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Operating Systems Software Linux

Linux Kernel 2.6.29 Released 265 writes "Linus Torvalds has released Linux 2.6.29. The new features include the inclusion of kernel graphic modesetting, WiMAX, access point Wi-Fi support, inclusion of squashfs and a preliminary version of btrfs, a more scalable version of RCU, eCryptfs filename encryption, ext4 no journal mode, OCFS2 metadata checksums, improvements to the memory controller, support for filesystem freeze, and other features. Here is the full list of changes."
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Linux Kernel 2.6.29 Released

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  • by Anonymous Coward on Monday March 23, 2009 @10:18PM (#27307105)

    I just want the government to leave me alone. I feel like the police watch me. I pay all my taxes, I've never been violent, I try to be good, I help others, and I feel the lasers eyes. I feel like I'm being hunted. I feel watched. I feel like the government is coming for me. I think of this song:

    Johnnys in america, low-techs at the; Wheel; No-one needs anyone, they dont even; Just pretend; Johnnys in America

    Im afraid of americans; Im afraid of the world; Im afraid I cant help it; Im afraid I cant; Johnnys in America

    Johnny wants a brain, johnny wants to; Suck on a coke; Johnny wants a woman, johnny wants; To think of a joke; Johnnys in america

    Im afraid of americans; Im afraid of the world; Im afraid I cant help it; Im afraid I cant; Johnnys in america;

    Johnnys in america, johnny looks up at; The stars; Johnny combs his hair and johnny; Wants pussy and cars; Johnnys in america

    Im afraid of americans; Im afraid of the world; Im afraid I cant help it; Im afraid I cant; Johnnys in america;

      God is an american; Im afraid of americans; Im afraid of the world;

    Im afraid I cant help it;
    Im afraid I cant;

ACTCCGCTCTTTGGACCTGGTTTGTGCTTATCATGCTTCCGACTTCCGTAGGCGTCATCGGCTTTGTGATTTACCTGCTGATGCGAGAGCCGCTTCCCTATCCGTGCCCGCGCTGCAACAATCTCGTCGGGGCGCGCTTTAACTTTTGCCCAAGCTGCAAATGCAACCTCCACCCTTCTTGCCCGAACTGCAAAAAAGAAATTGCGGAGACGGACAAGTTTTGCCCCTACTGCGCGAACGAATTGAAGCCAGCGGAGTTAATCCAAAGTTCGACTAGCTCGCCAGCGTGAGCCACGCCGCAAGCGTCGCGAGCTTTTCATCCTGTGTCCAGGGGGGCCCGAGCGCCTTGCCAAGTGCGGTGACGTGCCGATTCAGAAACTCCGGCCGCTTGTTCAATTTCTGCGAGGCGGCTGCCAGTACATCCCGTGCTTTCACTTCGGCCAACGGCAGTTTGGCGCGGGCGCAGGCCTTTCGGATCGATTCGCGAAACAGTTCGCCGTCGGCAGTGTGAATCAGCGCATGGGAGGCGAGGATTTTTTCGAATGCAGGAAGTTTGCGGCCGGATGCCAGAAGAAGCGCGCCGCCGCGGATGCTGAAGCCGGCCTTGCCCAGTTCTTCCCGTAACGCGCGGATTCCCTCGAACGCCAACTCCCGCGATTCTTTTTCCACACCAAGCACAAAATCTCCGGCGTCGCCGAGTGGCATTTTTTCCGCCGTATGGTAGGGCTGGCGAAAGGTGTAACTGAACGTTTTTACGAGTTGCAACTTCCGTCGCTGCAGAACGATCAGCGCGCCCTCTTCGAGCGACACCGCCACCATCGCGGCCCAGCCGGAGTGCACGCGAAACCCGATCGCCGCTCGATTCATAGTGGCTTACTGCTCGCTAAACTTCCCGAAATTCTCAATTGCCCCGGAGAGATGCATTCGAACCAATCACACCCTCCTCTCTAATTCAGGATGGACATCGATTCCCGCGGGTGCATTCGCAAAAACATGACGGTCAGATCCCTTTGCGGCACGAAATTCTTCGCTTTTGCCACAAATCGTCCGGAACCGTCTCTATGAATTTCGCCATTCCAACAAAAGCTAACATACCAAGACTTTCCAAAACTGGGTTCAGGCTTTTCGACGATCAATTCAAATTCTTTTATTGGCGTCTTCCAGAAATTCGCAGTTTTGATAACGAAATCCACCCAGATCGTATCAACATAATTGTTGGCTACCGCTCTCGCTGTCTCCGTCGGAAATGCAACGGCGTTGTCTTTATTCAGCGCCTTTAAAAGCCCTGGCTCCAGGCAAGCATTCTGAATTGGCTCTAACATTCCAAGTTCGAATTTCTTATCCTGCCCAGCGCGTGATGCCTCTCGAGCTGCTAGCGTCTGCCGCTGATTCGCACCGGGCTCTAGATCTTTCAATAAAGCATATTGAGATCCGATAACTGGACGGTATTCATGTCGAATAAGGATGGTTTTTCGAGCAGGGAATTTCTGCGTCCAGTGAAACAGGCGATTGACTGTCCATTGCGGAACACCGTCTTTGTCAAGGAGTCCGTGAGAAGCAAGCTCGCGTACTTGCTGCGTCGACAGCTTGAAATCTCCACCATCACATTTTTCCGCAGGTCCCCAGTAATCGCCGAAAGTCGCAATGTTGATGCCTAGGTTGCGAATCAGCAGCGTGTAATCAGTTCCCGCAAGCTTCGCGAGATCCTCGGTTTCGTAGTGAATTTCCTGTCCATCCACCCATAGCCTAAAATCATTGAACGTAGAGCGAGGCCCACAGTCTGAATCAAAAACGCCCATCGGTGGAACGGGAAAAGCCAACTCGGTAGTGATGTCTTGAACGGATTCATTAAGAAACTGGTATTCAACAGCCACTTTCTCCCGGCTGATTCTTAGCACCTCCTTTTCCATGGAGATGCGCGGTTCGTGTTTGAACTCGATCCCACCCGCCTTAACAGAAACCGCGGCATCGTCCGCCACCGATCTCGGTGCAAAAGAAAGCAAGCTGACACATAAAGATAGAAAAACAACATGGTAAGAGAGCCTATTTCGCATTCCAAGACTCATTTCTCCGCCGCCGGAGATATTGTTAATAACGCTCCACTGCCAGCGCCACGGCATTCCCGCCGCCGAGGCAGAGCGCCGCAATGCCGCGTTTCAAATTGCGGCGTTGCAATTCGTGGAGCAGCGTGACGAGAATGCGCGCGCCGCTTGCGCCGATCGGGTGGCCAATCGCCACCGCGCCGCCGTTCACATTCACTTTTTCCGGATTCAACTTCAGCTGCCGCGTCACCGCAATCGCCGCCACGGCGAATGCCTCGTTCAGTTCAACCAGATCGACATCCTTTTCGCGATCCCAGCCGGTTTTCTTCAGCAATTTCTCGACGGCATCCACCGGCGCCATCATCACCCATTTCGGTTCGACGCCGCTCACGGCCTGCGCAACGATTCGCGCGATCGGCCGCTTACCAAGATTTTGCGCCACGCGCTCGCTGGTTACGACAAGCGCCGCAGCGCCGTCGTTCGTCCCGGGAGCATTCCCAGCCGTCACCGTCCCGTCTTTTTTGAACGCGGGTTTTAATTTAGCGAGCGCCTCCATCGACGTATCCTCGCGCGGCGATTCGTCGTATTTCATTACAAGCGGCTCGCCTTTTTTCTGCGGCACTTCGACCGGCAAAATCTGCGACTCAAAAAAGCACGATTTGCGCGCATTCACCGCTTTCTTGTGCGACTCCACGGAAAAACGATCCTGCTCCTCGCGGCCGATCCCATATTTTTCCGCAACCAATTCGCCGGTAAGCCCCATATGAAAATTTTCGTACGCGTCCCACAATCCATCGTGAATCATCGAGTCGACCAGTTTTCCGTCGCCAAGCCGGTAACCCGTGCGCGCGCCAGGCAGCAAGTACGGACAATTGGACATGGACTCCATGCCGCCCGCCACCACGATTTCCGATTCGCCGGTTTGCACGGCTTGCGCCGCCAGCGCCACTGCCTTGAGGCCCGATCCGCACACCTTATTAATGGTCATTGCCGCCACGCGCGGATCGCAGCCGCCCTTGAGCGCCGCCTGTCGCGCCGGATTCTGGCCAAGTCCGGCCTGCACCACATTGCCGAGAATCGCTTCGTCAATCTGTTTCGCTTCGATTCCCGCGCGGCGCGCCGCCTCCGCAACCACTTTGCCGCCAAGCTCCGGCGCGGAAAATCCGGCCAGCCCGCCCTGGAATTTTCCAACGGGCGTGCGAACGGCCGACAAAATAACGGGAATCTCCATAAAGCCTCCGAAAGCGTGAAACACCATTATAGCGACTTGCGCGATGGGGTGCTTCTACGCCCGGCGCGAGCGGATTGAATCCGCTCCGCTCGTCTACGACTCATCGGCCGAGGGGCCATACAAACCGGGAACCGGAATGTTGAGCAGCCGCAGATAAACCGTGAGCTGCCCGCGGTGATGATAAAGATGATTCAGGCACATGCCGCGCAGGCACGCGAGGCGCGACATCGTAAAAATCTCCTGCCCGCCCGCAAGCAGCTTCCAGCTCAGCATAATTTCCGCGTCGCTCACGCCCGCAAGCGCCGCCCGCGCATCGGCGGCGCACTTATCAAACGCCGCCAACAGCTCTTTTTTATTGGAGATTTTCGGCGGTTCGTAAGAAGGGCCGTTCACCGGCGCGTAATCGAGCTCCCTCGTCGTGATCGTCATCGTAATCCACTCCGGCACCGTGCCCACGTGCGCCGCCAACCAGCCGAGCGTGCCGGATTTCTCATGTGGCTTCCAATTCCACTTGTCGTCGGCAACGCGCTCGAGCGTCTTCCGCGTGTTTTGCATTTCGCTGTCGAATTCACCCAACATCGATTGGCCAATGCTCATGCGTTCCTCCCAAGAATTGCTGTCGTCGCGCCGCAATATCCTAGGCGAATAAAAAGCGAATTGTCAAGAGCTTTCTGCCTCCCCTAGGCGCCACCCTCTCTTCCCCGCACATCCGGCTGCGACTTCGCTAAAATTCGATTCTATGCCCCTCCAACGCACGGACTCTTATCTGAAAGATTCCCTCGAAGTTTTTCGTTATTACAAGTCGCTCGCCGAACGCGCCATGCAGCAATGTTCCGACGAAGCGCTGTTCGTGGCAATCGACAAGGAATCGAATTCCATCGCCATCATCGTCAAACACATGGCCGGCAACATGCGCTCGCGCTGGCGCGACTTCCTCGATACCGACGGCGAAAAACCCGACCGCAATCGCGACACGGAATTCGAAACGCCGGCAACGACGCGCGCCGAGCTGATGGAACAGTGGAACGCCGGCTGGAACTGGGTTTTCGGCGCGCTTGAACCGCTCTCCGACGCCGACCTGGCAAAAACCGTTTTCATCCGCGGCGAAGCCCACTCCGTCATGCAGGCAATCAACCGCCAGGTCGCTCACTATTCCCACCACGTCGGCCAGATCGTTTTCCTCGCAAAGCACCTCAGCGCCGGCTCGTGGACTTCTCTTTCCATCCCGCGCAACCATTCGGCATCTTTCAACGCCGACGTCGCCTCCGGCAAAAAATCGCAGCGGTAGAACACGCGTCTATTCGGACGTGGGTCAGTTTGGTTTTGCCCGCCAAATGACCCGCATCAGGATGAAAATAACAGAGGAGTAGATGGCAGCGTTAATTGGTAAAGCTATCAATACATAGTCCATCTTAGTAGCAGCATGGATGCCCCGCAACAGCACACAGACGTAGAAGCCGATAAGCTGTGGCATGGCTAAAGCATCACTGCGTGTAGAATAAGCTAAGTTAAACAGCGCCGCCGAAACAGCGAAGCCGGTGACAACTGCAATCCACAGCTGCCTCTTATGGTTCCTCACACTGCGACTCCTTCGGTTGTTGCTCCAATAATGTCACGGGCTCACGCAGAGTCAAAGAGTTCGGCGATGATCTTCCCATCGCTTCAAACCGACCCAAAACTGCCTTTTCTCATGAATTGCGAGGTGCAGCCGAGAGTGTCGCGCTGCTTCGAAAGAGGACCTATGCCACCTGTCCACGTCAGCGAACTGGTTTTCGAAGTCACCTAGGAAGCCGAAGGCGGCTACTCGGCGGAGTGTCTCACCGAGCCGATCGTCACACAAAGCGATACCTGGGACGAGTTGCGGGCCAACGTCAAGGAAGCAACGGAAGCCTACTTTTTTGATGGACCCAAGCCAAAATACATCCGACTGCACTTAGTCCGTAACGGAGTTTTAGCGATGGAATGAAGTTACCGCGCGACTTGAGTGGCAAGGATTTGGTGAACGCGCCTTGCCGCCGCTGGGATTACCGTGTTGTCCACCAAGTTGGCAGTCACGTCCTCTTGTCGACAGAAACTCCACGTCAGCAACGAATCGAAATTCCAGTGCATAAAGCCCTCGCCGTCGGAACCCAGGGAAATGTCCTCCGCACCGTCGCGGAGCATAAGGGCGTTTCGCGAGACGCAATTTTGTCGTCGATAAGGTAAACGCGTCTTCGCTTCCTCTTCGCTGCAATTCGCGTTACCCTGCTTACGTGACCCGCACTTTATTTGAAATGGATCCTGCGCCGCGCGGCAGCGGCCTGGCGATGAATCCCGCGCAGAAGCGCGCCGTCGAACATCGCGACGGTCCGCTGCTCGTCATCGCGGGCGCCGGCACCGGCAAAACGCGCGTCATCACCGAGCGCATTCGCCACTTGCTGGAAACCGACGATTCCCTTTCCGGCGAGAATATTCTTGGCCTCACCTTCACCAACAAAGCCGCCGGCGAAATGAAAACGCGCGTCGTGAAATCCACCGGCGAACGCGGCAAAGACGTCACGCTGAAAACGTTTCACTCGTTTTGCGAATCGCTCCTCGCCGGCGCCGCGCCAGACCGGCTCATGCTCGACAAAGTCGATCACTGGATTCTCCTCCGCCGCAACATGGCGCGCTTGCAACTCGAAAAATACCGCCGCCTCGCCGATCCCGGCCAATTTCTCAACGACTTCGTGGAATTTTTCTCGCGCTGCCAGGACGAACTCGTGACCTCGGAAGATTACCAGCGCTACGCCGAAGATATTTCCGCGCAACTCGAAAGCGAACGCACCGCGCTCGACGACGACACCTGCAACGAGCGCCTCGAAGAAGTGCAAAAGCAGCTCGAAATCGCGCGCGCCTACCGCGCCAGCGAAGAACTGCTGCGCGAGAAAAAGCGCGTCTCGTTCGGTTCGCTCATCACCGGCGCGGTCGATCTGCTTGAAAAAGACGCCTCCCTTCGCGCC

Im afraid of americans; Im afraid of the words; Im afraid I cant help it; Im afraid I cant; Johnnys in america; Johnnys in america

  • by Brain_Recall ( 868040 ) <> on Monday March 23, 2009 @11:24PM (#27307557)
    The reason why it's "scientifically interesting" is:

    Devil Facial Tumour Disease (DFTD) is extremely unusual as it is only one of three recorded cancers that can spread like a contagious disease. The cancer is passed from devil to devil through biting. The live tumour cells aren't rejected by the animal's immune system because of a lack of genetic diversity among Tasmanian devils.

    See: []

  • by SpazmodeusG ( 1334705 ) on Monday March 23, 2009 @11:36PM (#27307633)
    It uses the hostap driver on Mac - that's HOST Access Point driver, same as what's used in Linux. It creates full access point, not an ad-hoc network. It works well, you can connect to it with other devices just like you would to any other WAP.
    It isn't built into the kernel though (nothing much is on Darwin). This Linux feature they are talking about now has been around for a while. It hasn't been built into the kernel before though.
  • by wrook ( 134116 ) on Monday March 23, 2009 @11:45PM (#27307681) Homepage

    If one wanted to help the plight of the Tasmanian devil, what would be the best thing to do (keeping in mind that I'm not in Australia)?

  • by k-macjapan ( 1271084 ) on Tuesday March 24, 2009 @12:25AM (#27307931)

    Hello. I have looked into this and found the following site. []

    The link to their donation form is []


  • by pedrop357 ( 681672 ) on Tuesday March 24, 2009 @12:59AM (#27308151)

    That's not the same thing. Bridge literally bridges the two NICs much like a switch (network people please correct me if I'm wrong). From what I've seen, ad-hoc is one client to one client, no more.

    I have a Zydas ZD1211 something or other USB 802.11b/g whose Windows driver allows to act as an access point. In my case at least, Windows doesn't provide the necessary options-I can choose ad-hoc or infrastructure client mode.

    I need the driver support for AP mode to set (useless) MAC filtering, SSID, broadcast SSID yes/no, encryption type and for it to be accessible (associative?) with more than one client at a time.

  • by slash.duncan ( 1103465 ) on Tuesday March 24, 2009 @03:49AM (#27308893) Homepage

    No kidding.

    I'm honestly not sure it still applies to KDE in the 4.x era, but at least in the 3.x era, the philosophies were quite different. Gnome's policy of (pseudoquote) "there's one best way to do it and we don't want to confuse the users with too many config options" was extremely frustrating for many KDE users and devs, particularly the power users that /like/ to configure the desktop until it uniquely fits them like a glove, while likewise, the KDE "if it can be configured, different people are going to want different things, so let's expose every single possible configuration option to the user in the GUI" was extremely frustrating to many Gnome users and devs, particularly those who just want it to work, damit, because they have work to do.

    The point is, forcing the devs and users who find the one policy most useful to follow the other one, surely is effective... at causing useless squabbles and getting nothing done! Keep the "there's only one true way" folks away from the "make it configurable for everyone" folks, and both types can continue to improve their product without getting in the way of each other.